The Plus One Debate
This topic often makes people feel a little uncomfortable so let’s tackle it head-on. Who should get a plus-one to your wedding?
There are many different ways to approach this, and as usual I will say that there is no right answer. Simply put, the more guests you invite the more money you’re spending, and vice versa. A plus one can often cost the bride and groom an extra £100. So it’s up to you to decide what your budget will be and where to draw the lines in terms of attendance. If you want 1,000 people to attend your big day, and you can afford it, then by all means go right ahead. I may say a silent ‘thank you’ that I won’t be planning it, but I digress.
However, for those of you who are being led by feelings of guilt on this issue because you don’t want to upset any of your friends then that’s a different issue, and one I am here to help you resolve! You’re not alone by the way.... Our very own Kate and Wills faced the same headache for their wedding so you’re in good company.
So, let’s look to the general consensus as to what is considered acceptable. If the friend or family member you are inviting is married, engaged or in a long-term relationship then their partner gets an invite too.
But for guests who just have a fairly new relationship or who would most likely be alone at the wedding without bringing someone along, what’s the 411?
I would advocate viewing the situation on a case-by-case basis and making a decision based on each guest. If your friend you have known since you were 4 is coming to your wedding but doesn’t know your immediate bigger circle of friends then let her invite a date. You want her to feel comfortable at the end of the day. However, your 17 year old cousin who has been dating her boyfriend for 6 months and you’ve never met him does not need the same extension granted.
The one thing I would say, which may prove to be a tad controversial, is that the plus-one invitation should only be extended to partners or dates. I totally get the fact that weddings, being all about love, make people feel a bit romantic, and it can feel a little lonely for a guest to be there without a date when they are surrounded by couples on all sides. I’ve been there, I don’t like it and I wouldn’t want any guests at my wedding feeling the same. But to bring a friend? Weddings, when we’re a guest, rarely make us feel lonely and full of feels because our bestie isn’t sitting beside us. It’s just a bit ridiculous, in my opinion, for someone to need to bring a sidekick along. How old are we? Surely we’re all of the age now where we can turn up to a wedding where we don’t know anyone and have a little mingle.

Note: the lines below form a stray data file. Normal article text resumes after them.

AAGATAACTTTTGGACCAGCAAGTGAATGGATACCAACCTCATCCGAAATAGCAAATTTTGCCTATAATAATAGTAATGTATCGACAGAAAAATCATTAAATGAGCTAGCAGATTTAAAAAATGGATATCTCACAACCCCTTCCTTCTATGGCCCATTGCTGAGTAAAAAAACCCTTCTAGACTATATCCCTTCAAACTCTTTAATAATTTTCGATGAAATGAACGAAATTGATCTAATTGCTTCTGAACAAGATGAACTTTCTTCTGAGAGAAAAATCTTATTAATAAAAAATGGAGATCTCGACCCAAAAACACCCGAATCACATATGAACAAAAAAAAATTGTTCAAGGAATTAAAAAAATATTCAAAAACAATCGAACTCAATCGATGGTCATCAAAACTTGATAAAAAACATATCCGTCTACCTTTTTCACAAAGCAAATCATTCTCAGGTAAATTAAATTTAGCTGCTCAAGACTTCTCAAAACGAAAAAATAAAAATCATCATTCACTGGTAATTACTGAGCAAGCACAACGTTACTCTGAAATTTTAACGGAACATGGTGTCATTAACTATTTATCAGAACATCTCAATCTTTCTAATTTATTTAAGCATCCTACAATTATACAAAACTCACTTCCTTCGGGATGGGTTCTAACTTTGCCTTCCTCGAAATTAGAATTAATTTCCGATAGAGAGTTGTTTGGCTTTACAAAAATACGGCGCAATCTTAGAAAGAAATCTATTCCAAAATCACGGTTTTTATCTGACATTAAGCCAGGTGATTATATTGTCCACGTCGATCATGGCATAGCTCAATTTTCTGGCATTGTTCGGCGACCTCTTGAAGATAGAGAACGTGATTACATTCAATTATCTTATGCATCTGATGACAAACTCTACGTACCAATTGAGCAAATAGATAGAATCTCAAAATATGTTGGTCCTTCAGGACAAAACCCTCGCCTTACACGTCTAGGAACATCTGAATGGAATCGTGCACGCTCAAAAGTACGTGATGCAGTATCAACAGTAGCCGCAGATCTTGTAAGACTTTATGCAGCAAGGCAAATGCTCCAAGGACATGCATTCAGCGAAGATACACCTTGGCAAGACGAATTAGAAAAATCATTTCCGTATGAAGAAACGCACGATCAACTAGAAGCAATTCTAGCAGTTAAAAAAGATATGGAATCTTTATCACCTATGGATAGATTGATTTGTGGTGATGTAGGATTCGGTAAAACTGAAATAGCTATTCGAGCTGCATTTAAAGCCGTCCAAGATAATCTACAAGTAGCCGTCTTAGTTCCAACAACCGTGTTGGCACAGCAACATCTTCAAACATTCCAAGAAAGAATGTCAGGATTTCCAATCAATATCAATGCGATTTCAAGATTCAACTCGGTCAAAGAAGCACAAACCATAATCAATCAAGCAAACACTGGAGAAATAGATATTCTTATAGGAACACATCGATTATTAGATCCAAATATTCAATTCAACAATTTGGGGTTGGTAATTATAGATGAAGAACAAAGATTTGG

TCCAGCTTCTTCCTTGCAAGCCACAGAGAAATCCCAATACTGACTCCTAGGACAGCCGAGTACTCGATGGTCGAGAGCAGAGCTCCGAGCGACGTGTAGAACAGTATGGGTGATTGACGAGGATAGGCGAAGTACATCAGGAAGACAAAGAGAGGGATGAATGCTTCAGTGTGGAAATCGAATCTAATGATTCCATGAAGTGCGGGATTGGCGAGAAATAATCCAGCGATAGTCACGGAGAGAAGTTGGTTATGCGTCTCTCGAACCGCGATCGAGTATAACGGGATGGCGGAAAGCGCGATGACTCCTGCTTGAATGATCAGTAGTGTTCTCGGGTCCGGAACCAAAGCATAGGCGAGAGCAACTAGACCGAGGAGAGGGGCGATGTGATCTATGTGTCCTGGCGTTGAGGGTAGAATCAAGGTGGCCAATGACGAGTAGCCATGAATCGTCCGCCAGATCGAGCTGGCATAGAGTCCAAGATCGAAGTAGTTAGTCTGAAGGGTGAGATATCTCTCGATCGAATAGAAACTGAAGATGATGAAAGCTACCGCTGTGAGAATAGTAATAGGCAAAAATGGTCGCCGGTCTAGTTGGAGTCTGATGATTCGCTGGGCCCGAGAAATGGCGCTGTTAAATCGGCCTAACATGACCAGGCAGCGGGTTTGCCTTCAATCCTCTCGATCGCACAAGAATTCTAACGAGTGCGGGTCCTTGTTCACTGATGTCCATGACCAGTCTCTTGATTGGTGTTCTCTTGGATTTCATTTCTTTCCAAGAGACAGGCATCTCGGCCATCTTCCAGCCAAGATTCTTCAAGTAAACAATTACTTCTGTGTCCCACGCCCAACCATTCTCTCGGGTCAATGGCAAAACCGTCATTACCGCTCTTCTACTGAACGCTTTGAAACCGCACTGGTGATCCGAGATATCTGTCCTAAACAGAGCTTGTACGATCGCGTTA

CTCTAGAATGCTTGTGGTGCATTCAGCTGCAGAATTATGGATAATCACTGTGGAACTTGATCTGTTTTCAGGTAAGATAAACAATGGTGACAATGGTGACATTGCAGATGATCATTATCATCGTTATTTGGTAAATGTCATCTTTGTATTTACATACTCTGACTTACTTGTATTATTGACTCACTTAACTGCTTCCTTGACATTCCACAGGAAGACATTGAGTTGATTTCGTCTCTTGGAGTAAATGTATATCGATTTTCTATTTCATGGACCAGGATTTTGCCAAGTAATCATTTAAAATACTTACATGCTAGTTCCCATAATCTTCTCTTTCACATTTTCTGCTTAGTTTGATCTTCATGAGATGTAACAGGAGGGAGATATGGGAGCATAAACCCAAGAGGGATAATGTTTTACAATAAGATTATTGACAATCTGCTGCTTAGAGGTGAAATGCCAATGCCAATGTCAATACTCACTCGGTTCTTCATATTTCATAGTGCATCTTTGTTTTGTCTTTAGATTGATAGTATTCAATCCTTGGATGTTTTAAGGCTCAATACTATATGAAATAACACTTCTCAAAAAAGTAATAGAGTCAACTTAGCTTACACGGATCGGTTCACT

Stuck for a bit of conversation? Just ask the people you’re talking to how they know the bride and groom. You never know what stories you might hear and after a couple of glasses of champagne you’ll forget that you even felt daunted by the prospect of turning up alone.
As the bride and groom, you can aid your friends who you are not granting a plus-one to, by manipulating the seating plan in their favour. Put them on a table where you know they’ll be with people with common interests, or with people who will make an effort to include them. Up for a little matchmaking? Sit your single friend Susie next to your groom’s hot friend Sam and they’ll both be thanking you for the non-offer of a plus one at the end of the night.
Here is a takeaway check-list of things to take into account when deciding who gets to bring a plus-one:
How far are they travelling? If they are coming to your wedding from another part of the country and are having to stay in a hotel overnight then I would say the nice thing to do is to let them bring a partner to keep them company on the way to-and-fro, even if they’re not in, what you would consider, a long-term relationship.
Is your guest in question likely to be happier if they have a plus-one with them? We don’t want any Debbie Downers at the wedding to distract your attention from all the happiness around you, and so if you think allowing them to bring a date will stop them looking miserable all day, just do it.
How much is the cost of each guest per head? If you genuinely can’t decide whether to allow plus-ones then let this be the deciding factor. Money talks and there’s no reason why you shouldn’t listen. If plus-ones are going to double your catering cost then go for the more intimate option and opt for some entertainment that will keep your guests busy and distracted from feeling alone.
The main thing is to not let anyone make you feel guilty for your decisions. Your guests should be thrilled to be invited to your wedding; end of story, and you have waaaaaay too much to think about to get bogged down worrying about this.
Put your big girl panties on and deal with it!